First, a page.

Matria ( MATR), Zimmer ( ZMH) and Express Scripts ( ESRX) are all hurting after disappointing investors with their latest quarterly updates. The big healthcare players saw their shares drop sharply Thursday after mixed performances on the earnings front, as the stock market swooned under rising fears tied to the debt markets. Matria suffered the most pain, by far, as its stock weathered a double-digit percentage loss on reduced full-year guidance. The company, a specialist in disease management and wellness services, now expects to generate 2007 sales of just $355 million to $363 million -- well below the $374 million consensus estimate -- due to delays in some major contracts. The company lowered its full-year profit outlook by 14% to $1.42 to $1.55 a share, excluding stock-option expenses, as well. After watching Matria set the bar too high in the past, Wall Street experts have seen their fears play out once again. "Our biggest concern with Matria had been the projected earnings ramp in the back half of the year," Credit Suisse analyst Michael Glynn wrote on Thursday. "While this concern is reduced with the new guidance range, we are perplexed at how two new accounts could affect earnings so much. "We are concerned there are other fundamental factors." Therefore, Glynn remains on the sidelines with a neutral rating on Matria's stock. His firm has investment banking ties to the company. Meanwhile, Matria claimed that it met expectations for the second quarter. However, the company's revenue of $88.1 million and its operating profits of 22 cents a share actually fell a bit shy of consensus estimates.
For its part, Matria seemed apologetic -- but ultimately optimistic -- when announcing the news on Thursday. "We are disappointed that we have to reduce our guidance," CEO Parker "Pete" Petit stated. But "we still see increasing demand from numerous sources for disease management and wellness services.
Thus, we are quite busy preparing ourselves for these future opportunities." Investors were pretty busy selling Matria's stock in the meantime. The shares tumbled 15% to $25.85 on Thursday and now hover in the low end of their 52-week range. Zimmer took a hard hit as well. Shares of the giant orthopedic device maker spiraled 6.7% to $81.72 following a revenue shortfall and a lack of improved guidance. Zimmer's second-quarter sales, while up 10% to $971 million, missed the $975 million consensus estimate. Net income rose 14% to $232 million, with operating profits of 98 cents a share matching Wall Street targets exactly. Full-year earnings guidance remains at $4.03 a share, in line with current projections, instead of rising as some investors had hoped. Moreover, Zimmer's most celebrated new product -- the Gender Solutions knee for women -- no longer looks like a sure-fire hit. Indeed, the company's second-quarter knee sales growth trailed the market rate despite the full roll-out of this highly publicized device.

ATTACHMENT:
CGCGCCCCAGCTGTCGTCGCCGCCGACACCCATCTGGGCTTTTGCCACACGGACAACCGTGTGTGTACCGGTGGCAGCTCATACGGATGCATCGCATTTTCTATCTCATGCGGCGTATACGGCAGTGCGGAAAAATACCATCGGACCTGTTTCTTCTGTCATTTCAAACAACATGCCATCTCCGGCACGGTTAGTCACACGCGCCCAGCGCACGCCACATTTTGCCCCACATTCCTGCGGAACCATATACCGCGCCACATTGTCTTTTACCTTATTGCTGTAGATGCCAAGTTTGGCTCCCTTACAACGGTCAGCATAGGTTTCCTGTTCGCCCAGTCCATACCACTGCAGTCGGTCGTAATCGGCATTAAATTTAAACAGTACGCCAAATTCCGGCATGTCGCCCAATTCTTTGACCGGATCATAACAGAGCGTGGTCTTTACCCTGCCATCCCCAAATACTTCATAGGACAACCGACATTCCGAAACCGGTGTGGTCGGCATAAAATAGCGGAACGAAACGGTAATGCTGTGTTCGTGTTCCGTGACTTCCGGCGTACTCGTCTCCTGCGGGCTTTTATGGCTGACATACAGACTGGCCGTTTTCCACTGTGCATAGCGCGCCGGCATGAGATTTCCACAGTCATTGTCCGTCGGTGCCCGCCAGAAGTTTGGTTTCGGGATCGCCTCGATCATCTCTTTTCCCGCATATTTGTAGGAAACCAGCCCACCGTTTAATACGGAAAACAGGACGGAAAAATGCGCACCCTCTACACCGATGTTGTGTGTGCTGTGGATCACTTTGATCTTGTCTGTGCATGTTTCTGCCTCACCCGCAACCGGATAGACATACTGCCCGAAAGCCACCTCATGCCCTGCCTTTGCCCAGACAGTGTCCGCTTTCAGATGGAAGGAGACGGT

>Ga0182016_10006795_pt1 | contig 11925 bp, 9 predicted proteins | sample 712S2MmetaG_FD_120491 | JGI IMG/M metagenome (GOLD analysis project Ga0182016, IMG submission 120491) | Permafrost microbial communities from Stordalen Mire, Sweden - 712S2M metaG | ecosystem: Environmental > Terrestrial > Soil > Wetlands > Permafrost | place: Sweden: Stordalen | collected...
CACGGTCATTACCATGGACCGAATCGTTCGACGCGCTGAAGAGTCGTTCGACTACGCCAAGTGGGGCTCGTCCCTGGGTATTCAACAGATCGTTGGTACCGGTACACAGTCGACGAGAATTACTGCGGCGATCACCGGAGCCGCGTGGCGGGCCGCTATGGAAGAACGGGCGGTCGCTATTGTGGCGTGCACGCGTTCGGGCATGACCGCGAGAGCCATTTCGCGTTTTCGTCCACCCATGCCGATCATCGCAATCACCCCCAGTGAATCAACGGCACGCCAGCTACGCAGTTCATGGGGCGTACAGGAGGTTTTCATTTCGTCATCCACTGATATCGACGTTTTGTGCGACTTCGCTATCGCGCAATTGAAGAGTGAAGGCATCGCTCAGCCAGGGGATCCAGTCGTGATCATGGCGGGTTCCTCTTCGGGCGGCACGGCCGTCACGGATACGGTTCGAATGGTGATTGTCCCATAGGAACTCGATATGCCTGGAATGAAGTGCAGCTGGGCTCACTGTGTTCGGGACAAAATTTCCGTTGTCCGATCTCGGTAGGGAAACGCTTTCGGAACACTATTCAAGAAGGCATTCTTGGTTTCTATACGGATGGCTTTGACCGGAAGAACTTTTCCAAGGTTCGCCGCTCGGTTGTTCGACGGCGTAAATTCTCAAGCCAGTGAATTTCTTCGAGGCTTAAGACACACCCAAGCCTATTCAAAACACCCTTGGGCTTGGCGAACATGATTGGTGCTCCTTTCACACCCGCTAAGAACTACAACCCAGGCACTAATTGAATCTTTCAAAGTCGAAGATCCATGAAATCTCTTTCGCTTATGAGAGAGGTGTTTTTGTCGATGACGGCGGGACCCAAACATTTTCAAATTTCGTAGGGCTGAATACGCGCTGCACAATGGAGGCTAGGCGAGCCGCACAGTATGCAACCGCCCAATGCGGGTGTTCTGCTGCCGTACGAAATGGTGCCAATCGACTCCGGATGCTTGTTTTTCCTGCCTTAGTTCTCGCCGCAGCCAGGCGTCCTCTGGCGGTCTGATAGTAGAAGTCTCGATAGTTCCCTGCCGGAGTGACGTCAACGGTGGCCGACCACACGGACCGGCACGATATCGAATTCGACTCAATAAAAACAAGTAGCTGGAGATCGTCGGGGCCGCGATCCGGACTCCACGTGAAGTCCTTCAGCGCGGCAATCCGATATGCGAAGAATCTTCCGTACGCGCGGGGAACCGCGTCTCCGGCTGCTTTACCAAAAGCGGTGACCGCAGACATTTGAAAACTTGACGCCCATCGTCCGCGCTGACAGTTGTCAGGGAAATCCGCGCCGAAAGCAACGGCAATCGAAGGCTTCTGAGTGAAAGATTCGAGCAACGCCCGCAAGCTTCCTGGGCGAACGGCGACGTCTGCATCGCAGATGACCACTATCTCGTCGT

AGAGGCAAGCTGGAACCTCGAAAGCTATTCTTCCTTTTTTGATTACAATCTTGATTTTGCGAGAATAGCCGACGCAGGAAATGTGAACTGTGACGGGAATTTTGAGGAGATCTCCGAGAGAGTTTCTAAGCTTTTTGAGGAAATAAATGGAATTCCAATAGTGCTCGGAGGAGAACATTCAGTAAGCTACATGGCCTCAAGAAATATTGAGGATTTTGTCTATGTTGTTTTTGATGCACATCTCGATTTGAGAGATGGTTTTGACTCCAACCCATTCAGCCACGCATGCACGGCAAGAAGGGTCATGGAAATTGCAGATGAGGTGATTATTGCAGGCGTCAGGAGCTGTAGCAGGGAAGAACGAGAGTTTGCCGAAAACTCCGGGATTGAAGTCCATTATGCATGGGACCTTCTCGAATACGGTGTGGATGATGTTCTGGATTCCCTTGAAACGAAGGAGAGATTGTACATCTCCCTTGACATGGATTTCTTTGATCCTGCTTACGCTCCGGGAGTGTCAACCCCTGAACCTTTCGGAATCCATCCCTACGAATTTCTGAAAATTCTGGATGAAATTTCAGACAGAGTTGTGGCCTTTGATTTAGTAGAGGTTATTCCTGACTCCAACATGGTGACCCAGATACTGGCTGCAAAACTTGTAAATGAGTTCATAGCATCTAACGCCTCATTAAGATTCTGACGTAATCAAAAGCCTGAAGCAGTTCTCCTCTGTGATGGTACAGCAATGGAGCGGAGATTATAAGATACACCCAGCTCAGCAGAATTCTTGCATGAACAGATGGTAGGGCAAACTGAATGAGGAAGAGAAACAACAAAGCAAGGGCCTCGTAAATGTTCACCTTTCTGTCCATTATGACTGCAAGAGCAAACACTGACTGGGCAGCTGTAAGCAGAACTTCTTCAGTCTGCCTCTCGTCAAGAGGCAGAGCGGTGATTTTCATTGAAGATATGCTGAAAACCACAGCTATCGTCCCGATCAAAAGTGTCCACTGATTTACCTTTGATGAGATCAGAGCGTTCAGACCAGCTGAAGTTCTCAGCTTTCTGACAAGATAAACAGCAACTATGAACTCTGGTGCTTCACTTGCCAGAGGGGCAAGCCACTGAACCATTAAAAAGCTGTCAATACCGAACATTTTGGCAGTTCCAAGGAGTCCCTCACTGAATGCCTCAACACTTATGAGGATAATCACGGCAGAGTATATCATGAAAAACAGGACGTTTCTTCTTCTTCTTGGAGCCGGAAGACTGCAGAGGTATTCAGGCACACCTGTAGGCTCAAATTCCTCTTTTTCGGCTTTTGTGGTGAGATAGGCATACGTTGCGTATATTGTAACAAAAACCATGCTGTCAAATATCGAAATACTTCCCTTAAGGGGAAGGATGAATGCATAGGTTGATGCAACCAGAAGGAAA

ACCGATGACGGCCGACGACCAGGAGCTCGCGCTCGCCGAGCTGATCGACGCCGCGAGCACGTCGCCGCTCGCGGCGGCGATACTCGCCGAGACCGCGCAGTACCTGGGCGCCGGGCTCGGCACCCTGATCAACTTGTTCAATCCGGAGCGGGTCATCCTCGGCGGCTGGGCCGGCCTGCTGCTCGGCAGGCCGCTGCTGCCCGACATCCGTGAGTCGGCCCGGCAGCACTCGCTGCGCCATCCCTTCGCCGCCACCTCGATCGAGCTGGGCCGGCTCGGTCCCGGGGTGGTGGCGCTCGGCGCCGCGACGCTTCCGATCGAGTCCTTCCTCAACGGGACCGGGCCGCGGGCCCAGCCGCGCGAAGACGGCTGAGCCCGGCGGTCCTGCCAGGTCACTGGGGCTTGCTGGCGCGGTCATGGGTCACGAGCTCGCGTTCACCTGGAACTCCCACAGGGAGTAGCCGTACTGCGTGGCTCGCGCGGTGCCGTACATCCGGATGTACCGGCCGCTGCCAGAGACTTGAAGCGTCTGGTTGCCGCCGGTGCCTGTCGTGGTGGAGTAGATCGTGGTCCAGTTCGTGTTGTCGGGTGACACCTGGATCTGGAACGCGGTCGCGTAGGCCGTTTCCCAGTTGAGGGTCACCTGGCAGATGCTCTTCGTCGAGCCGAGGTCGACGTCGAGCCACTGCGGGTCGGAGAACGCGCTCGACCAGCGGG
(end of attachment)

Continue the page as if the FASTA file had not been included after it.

Leerink Swann analyst Jason Wittes portrayed the knee's recent performance as "less than exciting" when reiterating his market-perform rating on the company's stock on Thursday. His firm provides consulting services to companies in its coverage universe. "Without Gender knees as a real catalyst, we see no fundamental reason to own the stock here," Wittes emphasized. Meanwhile, "our price valuation
of $82 to $86 a share is under review." Express Scripts weathered the smallest drop of the three on Thursday, although some felt that strong second-quarter results should have better supported the stock. The giant pharmacy benefit manager saw profits surge 42% to $153 million -- with earnings per share of 56 cents topping Wall Street estimates by 2 pennies -- due to rising sales of high-margin generic drugs. The company expects that momentum to continue and has, therefore, raised its guidance for the full year. Specifically, Express Scripts now expects to generate profits of $2.23 to $2.29 in 2007. That forecast is 8 cents higher than its previous range -- and comfortably above the $2.21 consensus estimate -- but includes the release of some unnecessary reserves. Investors, hoping for more, pushed the company's stock down 3.9% to $49.98 on Thursday. However, the shares still remain near the high end of their wide 52-week range. Still, Leerink Swann analyst Ann Hynes foresees more upside ahead. She reiterated her outperform rating on Express Scripts' stock following the company's solid second-quarter results. Her firm makes a market in the company's securities.